Tuesday, January 5, 2010

Poetry Slam Tuesdays: My Love Letter to London

My world kind of flipped upside down on me in the last 24 hours.

Went out with my girlfriends from work last night. Many, many hours later, when my cabbie finally turned on to my street, just as I leaned up to tell him where my building was, he slammed on the brakes. And I slammed into the partition. Busted my lip open. (Luckily my teeth stayed intact this time.)

Somehow, I manage to wake up this morning to call in to work for my "on call" shift. (Since we can't request time off work, the on call shifts are to cover the bar's ass in case someone gets sick or doesn't show.) I'm half awake. I dial. (Err, push the talk button.)

The phone rings. And rings. And rings.

I think you know where this is going. No one answered the phone, and I crawl back under the covers and go to sleep. I figure I'll just explain what happened when I get to work later this afternoon.

I'll leave the rest out for now, but clearly I'm not at work tonight. Turns out, I do have a breaking point, and today I reached it. But I think quitting my job warrants an entire blog post, so I'll save that for another day.

So seeing as how it's Tuesday evening and I'm still in my pjs, I figure I might as well go for it and make this Tuesday's featured poet...me. (Yeah, I know. It's scary.)

I wrote this poem right before I moved to Chicago. I was sitting in my apartment in Bloomington thinking about how terrified I was to quit my job and move to this city. Thinking about my mom and wondering what she would think. Thinking about how terrified I was before I left for London, but how studying abroad there changed my life in about 5,000 fantastic ways.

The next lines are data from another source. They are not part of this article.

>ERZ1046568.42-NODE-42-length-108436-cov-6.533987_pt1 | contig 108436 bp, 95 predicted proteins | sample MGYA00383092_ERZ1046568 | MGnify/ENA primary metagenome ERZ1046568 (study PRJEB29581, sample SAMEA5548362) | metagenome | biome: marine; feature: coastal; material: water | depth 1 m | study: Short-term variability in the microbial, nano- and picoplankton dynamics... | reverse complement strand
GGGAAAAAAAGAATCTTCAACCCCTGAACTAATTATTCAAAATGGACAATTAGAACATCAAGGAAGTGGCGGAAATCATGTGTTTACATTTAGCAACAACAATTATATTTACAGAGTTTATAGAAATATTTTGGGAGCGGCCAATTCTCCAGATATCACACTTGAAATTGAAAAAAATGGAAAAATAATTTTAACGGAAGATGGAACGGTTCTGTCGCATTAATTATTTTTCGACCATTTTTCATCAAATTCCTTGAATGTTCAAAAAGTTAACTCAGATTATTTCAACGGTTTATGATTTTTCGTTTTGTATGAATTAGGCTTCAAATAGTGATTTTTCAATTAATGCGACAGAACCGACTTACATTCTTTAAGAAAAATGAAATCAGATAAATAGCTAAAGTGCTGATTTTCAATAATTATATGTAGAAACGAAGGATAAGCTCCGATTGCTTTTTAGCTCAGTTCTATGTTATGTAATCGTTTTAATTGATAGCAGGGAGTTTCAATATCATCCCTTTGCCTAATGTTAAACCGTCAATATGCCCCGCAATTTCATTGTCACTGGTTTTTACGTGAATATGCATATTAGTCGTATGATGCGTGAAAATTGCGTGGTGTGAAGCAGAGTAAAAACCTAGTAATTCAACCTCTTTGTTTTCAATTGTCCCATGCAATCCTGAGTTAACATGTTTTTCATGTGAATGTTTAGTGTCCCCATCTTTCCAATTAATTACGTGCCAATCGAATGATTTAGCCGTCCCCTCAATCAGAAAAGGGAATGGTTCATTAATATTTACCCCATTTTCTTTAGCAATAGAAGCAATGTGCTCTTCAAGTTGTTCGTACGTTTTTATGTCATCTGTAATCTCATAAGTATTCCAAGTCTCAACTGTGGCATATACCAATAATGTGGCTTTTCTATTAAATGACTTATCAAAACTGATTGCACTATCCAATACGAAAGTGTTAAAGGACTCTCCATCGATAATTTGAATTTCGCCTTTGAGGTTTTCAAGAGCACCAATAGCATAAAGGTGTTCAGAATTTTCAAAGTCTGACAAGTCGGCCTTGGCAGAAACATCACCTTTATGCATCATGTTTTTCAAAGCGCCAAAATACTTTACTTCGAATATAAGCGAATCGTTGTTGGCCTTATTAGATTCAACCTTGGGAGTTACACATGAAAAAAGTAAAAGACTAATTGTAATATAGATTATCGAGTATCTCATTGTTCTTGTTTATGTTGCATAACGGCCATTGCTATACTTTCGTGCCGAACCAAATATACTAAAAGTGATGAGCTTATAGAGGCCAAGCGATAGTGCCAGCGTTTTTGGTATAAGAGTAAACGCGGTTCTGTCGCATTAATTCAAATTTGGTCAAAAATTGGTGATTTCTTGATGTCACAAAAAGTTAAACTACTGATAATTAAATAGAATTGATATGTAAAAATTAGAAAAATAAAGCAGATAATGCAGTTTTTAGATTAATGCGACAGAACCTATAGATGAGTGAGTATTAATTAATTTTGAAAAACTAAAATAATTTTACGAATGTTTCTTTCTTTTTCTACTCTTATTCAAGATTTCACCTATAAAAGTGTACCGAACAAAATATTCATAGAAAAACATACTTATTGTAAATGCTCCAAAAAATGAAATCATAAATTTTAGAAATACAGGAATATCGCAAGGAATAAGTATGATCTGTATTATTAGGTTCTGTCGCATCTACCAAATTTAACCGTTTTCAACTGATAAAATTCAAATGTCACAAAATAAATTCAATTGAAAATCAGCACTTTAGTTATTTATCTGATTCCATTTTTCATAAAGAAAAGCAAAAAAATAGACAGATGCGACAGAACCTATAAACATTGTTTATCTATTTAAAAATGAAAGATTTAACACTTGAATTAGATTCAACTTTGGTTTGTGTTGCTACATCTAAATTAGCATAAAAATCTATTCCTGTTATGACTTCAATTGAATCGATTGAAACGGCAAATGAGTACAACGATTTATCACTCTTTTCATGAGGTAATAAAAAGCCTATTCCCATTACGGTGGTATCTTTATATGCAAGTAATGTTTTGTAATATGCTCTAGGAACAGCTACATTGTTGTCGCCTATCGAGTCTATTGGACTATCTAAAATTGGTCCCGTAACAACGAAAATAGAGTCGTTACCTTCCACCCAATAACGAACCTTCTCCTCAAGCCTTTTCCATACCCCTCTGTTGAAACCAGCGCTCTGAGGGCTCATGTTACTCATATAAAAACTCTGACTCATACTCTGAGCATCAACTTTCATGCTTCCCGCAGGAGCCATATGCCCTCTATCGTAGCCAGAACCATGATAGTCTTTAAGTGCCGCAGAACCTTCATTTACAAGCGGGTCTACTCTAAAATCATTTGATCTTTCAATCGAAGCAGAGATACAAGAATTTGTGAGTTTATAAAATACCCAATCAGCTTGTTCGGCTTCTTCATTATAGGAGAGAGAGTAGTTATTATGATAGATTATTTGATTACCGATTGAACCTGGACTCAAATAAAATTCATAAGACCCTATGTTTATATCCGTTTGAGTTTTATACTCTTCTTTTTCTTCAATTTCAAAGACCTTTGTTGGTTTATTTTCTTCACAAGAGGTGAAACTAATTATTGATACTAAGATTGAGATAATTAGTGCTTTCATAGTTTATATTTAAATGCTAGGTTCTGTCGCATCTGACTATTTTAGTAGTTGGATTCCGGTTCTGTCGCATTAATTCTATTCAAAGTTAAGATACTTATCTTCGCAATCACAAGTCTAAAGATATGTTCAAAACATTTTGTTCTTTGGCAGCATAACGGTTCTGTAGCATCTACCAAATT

This is my love letter to London.


A thousand miles away
from where you were,
and would ever be

I felt you, so strongly,
not just in my dreams,
but in every step on the Chelsea pavement,
in every laugh with my roommate.

You were there in the classroom,
a cramped little room in Holborn
where I found my voice
and discussed the literature I loved,
openly and intelligently—
the way I was too scared, or hungover,
to do back at home.

At last, I saw you again,
through the eyes of my kind professor
who would nod, and encourage—
she reminded me of you.

A thousand miles away
from where all our losses had occurred
I felt the pain ease, only slightly,
but enough to catch my attention.

In London,
a thousand miles away
from where you were,
and would ever be

You came back to me
You were with me
You shook me up
You woke me up

as I breathed in the brilliance of Europe
as I laughed with new girlfriends
as I crossed the city alone

You reminded me
that I could like myself again,
without the help of vodka.

I felt you.

In London,
a thousand miles away
I felt the way I do
when you visit me in my dreams
and I know, briefly,
that you’re not really gone,
that you will never leave me

because you were in every book I read,
every laugh I shared;
you were sitting next to me on the 19 bus,
you pointed me toward unexpected love.

At last,
in London,
a thousand miles away,

You let me know
that it was still okay
to be alive.

1 comment: